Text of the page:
Car accidents are a frequent sight on Vermont roads. Multiple cars often sit on the side of the road waiting for a tow as an ambulance attends to injured passengers.

If you’ve been hurt in a car accident, you need an experienced attorney on your team. At Sabbeth Law, our Vermont car accident lawyer can immediately represent you in settlement negotiations, freeing you up to focus on what matters most: you and your family. Contact our firm today to learn more about how we can help.

Car Accident Injuries Can Upend Your Life

Car accidents are traumatic events. When two cars are going 40 miles per hour on a country road, they can generate terrific force when they collide. Even low-speed collisions in parking lots or at intersections can “jolt” a person’s body so badly that they are in pain for months.

Our legal team has helped people suffering from some of the most serious injuries imaginable:

  • Burns
  • Broken bones
  • Cuts or abrasions
  • Pinched nerves
  • Neck injuries, including whiplash
  • Back injuries, including herniated discs
  • Sprains or strains
  • Chest contusions
  • Spinal cord injuries
  • Traumatic brain injuries
  • Amputations

Even someone who can walk away from an accident could, over the ensuing two or three days, begin to feel their condition steadily worsen. This is not surprising. Many car accident injuries are slow to manifest, but they can cause disabling pain and possibly permanent disability if not treated promptly.

Why Experience Matters

Your choice of attorney will make a big difference when it comes to negotiating a settlement. Under Vermont law, the driver at fault for the accident needs to pay compensation to cover a victim’s medical bills, lost income, property damage, and pain. Unfortunately, negotiating with an insurance adjuster is often a headache.

Our legal team is familiar with many of the “delay, deny, and dispute” tactics used by Vermont’s largest insurers. They often drag their heels to put pressure on a victim to settle quickly—and often for far less than they deserve. We can submit all claims forms, answer an insurance adjuster’s question, and properly value your claim. Then we put our experience to work for you by negotiating with your best interest always in mind.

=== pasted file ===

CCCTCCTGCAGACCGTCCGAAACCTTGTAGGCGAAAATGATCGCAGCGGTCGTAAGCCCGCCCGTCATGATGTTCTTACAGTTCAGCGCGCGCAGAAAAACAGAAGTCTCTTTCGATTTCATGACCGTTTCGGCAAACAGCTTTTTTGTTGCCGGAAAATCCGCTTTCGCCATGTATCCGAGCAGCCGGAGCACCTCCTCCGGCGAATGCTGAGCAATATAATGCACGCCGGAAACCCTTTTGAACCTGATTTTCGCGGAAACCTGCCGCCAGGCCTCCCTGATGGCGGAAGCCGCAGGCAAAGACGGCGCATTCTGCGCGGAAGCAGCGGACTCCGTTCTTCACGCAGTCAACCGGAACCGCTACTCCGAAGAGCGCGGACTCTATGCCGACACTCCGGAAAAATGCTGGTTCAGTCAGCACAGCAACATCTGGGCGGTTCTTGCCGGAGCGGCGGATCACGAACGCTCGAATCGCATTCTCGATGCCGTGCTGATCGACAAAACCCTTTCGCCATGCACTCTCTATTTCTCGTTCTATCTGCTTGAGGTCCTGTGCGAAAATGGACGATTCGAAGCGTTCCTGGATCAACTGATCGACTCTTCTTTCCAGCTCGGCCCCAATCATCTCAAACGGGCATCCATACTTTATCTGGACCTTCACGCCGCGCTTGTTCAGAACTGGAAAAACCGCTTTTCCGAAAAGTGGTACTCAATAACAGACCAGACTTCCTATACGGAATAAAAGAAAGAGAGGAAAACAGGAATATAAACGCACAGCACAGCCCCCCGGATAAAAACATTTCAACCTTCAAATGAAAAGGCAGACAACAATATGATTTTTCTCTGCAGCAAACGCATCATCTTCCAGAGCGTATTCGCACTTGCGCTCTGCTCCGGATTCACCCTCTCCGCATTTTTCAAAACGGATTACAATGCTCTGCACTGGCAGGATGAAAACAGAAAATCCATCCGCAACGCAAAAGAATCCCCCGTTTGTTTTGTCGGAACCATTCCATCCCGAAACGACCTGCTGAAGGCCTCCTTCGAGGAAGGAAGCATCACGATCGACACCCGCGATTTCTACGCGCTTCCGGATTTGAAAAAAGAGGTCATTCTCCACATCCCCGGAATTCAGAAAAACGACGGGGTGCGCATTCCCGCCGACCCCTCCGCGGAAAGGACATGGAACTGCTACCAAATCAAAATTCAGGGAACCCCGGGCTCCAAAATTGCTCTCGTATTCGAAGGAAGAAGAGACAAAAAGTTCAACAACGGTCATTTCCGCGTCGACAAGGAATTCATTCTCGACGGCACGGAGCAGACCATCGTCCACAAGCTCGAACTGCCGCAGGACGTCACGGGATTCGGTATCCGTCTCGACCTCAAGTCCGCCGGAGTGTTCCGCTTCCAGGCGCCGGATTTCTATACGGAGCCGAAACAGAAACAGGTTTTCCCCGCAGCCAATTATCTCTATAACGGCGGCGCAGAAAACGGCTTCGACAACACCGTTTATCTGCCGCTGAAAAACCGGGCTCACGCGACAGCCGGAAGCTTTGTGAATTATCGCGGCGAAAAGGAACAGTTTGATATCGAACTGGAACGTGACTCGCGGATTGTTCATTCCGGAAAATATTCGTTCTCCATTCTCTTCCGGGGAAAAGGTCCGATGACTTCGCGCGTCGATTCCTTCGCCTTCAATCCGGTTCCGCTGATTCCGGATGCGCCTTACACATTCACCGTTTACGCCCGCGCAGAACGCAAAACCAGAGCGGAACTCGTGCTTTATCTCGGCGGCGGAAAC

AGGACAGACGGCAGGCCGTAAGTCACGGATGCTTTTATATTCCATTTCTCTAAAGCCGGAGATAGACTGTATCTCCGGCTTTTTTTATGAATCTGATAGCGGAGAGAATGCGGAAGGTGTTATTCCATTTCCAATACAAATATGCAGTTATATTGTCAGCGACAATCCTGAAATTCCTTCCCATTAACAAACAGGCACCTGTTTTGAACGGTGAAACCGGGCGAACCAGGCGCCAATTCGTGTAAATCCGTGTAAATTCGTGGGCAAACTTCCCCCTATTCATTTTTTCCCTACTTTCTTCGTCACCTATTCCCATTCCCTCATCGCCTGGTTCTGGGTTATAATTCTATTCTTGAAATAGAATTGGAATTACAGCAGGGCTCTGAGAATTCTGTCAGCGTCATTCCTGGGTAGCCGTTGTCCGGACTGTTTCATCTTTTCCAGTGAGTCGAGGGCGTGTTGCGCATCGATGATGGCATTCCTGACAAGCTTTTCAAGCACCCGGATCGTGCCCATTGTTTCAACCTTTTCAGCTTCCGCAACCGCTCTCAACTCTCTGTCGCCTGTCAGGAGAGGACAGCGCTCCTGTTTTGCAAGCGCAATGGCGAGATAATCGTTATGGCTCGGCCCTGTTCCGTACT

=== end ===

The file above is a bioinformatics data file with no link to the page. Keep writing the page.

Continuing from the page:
Vermont Laws Related to Car Accidents

Many laws will impact your claim. The right attorney should understand each law inside and out and use them to your advantage when seeking compensation:

Comparative negligence. If both motorists were negligent, then this will impact whether you can sue and the amount of compensation you receive. Specifically, if you were 51% to blame or more, then you can’t sue, according to 12 V.S.A. § 1036. Even if you were 50% or less, then the total compensation you receive is reduced proportionally by your degree of fault.

Statute of limitations. Vermont limits the amount of time a victim has to file a lawsuit in court. Under 12 V.S.A. § 512, the maximum amount of time is three years. Even worse, if we lose a loved one due to the negligence of another, Vermont only allows the Estate two years to bring a wrongful death action under its Wrongful Death statute, 14 V.S.A § 1492. Miss these deadlines and a judge will permanently bar you from suing in the future. And if you go over this deadline, an insurer has little incentive to offer a generous settlement because they know you can’t go into court and seek more.

You should always wear a seatbelt. The truth is, we’ve seen terrible results from crashes where our clients were not wearing a seatbelt. However, if you were not wearing a seatbelt when you were injured in a car crash by someone else’s negligence, the defendant cannot bring that into evidence.  23 V.S.A § 1259(c) states that failure to wear a seatbelt under the law “shall not be admissible as evidence in any civil proceeding,” such as a personal injury action. The reason for this is that the defendant caused the car crash, and you shouldn’t be penalized for an incident created by a reckless driver.